As indicated in the executive summary and elsewhere in this report, OSD has undertaken an initiative to deal with Process Integrity concerns as a result of the reporting plateau (see earlier comments) shown by recent offshore hydrocarbon release statistics, and by trends identified from these statistics.
The initiative is aimed at increasing the awareness of the current unsatisfactory situation, to identify root causes to bring greater emphasis on the necessity to reduce offshore hydrocarbon releases, and to influence those people in the best position to bring that about.
The Process Integrity initiative has three strands:
Proceedings for these seminars are available from UKOOA.
As indicated in the introduction to this report, there have been discussions with the offshore industry on a classification system for hydrocarbon releases. The consensus reached is that all reported releases can be classified as minor, significant or major by applying agreed definitions and provisional classification criteria.
Definitions: The definitions were agreed as follows:
Major: "Potential to quickly impact outwith the local area, e.g. affect the Temporary Refuge (TR), escape routes, escalate to other areas of the installation, causing serious injury or fatalities."
A major leak, if ignited, would be likely to cause a "major accident", i.e. it would be of a size capable of causing multiple casualties or rapid escalation affecting TR, escape routes, etc.
Significant: "Potential to cause serious injury or fatality to personnel within the local area and to escalate within that local area, e.g. by causing structural damage, secondary leaks or damage to safety systems."
A significant leak, if ignited, might have the potential to cause an event severe enough to be viewed as a "major accident" or be of a size leading to significant escalation within the immediate area or module.
Minor: "Potential to cause serious injury to personnel in the immediate vicinity, but no potential to escalate or cause multiple fatalities."
A minor leak, even if ignited, would not be expected to result in a multiple fatality event or significant escalation, but could cause serious injuries or a fatality local to the leak site or within that module only.
Any offshore hydrocarbon release reportable under RIDDOR 95 can be classified under one of the above definitions, using criteria reported on the OIR/12 form. It was also decided to group all releases of hydrocarbon liquid under one category of "liquids", since oil, condensate, and non-process liquids (diesel, helifuel, glycol, etc.) share the common characteristics of flammable fluids.
The simplest criteria for classification is to use inventory released. This can be further refined by taking into account hole size and duration, pressure, congestion factors and a variety of other mitigation factors. At the time of preparation of this report, the preferred criteria were based on quantity released, release rate and duration. It should be noted, however, that discussions with industry on further refinement of the criteria are still ongoing. (See 'Implementation' at the end of this Appendix.)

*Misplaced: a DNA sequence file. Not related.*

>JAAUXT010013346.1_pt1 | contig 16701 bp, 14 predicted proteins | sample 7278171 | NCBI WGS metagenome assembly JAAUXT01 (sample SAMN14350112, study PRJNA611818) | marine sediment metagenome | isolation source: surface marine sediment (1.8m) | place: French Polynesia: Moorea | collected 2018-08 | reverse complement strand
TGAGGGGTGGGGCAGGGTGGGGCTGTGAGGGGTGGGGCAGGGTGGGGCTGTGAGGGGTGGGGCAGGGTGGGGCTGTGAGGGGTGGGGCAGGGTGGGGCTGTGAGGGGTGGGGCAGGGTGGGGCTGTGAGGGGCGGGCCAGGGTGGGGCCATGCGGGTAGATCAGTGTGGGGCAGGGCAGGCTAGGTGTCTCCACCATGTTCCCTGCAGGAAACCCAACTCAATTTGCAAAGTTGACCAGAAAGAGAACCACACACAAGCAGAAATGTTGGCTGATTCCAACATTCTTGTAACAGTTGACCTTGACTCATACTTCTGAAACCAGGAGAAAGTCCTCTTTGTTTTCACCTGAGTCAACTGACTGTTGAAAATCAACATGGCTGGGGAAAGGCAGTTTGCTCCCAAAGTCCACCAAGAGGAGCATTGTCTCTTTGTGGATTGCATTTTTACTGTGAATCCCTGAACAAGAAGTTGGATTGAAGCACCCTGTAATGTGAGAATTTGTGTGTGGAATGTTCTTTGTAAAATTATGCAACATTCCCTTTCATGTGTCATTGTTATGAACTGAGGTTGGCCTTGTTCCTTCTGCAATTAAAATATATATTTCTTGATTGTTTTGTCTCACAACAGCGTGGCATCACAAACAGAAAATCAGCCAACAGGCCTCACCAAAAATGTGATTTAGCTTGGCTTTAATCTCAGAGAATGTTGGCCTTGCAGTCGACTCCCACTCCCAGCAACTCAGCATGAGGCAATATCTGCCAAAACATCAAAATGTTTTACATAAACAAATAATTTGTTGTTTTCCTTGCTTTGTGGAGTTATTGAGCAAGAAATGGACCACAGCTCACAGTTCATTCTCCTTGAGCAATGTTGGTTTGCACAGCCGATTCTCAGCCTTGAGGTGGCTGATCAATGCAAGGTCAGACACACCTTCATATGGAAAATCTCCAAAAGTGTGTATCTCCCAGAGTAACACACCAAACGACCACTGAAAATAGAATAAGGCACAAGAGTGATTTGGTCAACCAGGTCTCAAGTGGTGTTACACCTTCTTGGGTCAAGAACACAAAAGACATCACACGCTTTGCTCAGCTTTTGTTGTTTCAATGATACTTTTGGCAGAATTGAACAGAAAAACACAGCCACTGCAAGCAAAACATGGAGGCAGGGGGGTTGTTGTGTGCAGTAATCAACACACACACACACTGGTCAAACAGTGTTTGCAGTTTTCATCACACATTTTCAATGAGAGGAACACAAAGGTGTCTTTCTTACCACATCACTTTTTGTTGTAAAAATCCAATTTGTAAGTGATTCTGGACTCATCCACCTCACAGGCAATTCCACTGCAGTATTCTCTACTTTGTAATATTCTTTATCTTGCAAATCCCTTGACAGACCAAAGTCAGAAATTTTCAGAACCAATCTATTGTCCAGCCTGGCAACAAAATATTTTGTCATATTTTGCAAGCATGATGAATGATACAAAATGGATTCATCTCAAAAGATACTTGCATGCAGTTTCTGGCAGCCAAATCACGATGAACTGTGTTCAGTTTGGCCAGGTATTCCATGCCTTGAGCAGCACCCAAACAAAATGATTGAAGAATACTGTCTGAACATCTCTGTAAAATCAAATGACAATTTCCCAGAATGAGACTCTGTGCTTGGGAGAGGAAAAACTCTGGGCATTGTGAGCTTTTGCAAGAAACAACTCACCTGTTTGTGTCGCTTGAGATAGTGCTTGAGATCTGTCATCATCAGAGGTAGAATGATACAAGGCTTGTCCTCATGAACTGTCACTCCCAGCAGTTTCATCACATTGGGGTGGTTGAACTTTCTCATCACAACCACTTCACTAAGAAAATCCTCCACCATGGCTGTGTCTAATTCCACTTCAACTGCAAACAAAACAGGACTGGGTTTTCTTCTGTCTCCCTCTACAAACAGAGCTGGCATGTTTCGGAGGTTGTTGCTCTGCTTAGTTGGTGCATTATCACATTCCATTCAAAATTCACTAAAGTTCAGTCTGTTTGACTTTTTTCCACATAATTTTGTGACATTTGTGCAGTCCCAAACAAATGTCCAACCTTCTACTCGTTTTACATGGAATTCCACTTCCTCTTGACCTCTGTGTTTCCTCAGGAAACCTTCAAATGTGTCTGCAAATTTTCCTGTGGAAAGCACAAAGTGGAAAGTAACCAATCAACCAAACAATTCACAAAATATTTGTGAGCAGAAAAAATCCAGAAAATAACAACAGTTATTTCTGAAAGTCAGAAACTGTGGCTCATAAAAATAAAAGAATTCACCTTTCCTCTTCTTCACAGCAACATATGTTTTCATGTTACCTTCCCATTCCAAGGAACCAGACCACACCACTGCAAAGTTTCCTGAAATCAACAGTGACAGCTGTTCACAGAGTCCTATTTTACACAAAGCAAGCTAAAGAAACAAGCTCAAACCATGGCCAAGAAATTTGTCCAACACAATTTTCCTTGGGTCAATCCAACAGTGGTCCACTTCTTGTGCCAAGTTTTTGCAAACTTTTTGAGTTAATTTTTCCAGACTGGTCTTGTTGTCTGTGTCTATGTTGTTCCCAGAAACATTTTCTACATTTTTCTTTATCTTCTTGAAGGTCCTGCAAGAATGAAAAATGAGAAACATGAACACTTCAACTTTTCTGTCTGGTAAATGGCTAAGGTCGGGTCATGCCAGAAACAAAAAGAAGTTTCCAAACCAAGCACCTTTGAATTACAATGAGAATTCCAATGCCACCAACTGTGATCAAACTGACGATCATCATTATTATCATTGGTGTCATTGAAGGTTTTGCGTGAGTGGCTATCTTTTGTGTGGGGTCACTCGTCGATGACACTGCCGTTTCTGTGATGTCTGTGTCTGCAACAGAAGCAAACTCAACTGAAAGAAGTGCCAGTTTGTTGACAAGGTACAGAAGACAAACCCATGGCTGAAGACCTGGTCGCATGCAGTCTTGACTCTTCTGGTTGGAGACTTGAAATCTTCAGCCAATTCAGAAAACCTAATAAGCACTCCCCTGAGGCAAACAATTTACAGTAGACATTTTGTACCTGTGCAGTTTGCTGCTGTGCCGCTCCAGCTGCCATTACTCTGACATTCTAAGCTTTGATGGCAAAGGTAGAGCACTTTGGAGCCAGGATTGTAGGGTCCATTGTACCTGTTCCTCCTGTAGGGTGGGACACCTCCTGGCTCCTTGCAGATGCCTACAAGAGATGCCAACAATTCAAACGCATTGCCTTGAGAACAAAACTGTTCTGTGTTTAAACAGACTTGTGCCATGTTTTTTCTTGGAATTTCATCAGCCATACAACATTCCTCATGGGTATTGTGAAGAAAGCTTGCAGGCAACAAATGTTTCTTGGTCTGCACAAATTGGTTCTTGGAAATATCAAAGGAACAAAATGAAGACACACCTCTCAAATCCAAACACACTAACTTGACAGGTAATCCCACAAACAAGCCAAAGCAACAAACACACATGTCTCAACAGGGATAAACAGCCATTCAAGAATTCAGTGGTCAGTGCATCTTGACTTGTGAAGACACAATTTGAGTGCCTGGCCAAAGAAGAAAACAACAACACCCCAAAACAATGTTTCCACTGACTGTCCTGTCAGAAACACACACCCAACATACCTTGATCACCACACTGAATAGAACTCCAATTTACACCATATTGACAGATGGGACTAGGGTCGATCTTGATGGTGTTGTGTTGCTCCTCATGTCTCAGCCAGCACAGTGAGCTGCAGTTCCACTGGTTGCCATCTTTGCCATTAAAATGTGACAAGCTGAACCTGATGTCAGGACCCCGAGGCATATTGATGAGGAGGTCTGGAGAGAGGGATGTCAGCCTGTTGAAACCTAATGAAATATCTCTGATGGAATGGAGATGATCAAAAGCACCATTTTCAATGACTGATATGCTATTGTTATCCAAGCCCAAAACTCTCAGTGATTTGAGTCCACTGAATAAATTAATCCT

This could result in a jet fire of over 10 metres length (>1kg/s) capable of causing significant escalation after 5 minutes duration, or a flash fire/explosion on reaching LFL. Where 300 kg equates to approx. 3000 m3 explosive cloud at NTP, enough to fill an entire module or deck area, and to cause serious escalation if ignited.
Liquid Releases (Oil/Condensate/Non-process):
This could result in a pool fire over 10 metres in diameter (>10kg/s) filling a module or cutting off a deck, hindering escape and affecting more than one person directly if lasting for over 15 minutes duration.
Combinations of the major gas and liquids scenarios described above are possible, depending on the gas to oil ratio (GOR) involved.
This could result in a jet fire of less than 5 metres length (< 0.1 kg/s) which is unstable (< 2 mins duration) and therefore unlikely to cause significant escalation , or a flash fire/explosion on reaching LFL. Where <1 kg equates to <10 m3 explosive cloud at NTP, probably insufficient to cause a significant hazard if ignited.
Liquid Releases (Oil/Condensate/Non-process):
This could result in a pool fire smaller than 2 metres in diameter (< 0.2 kg/s) unlikely to last long enough to hinder escape (< 5 mins), but could cause serious injury to persons nearby.
Combinations of the gas and liquids scenarios described above are possible, depending on GOR involved.
Significant: (Those between major and minor.)
Capable of jet fires of 5 to 10 metres lasting for between 2-5 minutes, or release rates between 0.1 to 1.0 kg/s lasting 2-5 minutes giving explosive clouds of between 10 and 3000 m3 in size.
Liquids Releases (Oil/Condensate/Non-process):
Pool fires between 2 and 10 metres in diameter, lasting for between 5 and 15 minutes.
Combinations of the gas and liquids scenarios described above are possible.
All current and future releases will be classified according to the above agreed criteria for the types of hydrocarbons involved, and the results used in HCR statistics reports.
Any further refinement of the criteria will be retrospectively applied, and the severities adjusted where necessary.
It is important to note, however, that those releases with a hole size labelled N/A are special cases where the release rate is not applicable to the mode of release (e.g. open topped vessels such as shale shakers, or where carry-over of hydrocarbons from one system to another was involved). All such releases were classified by inspection of the amount released only.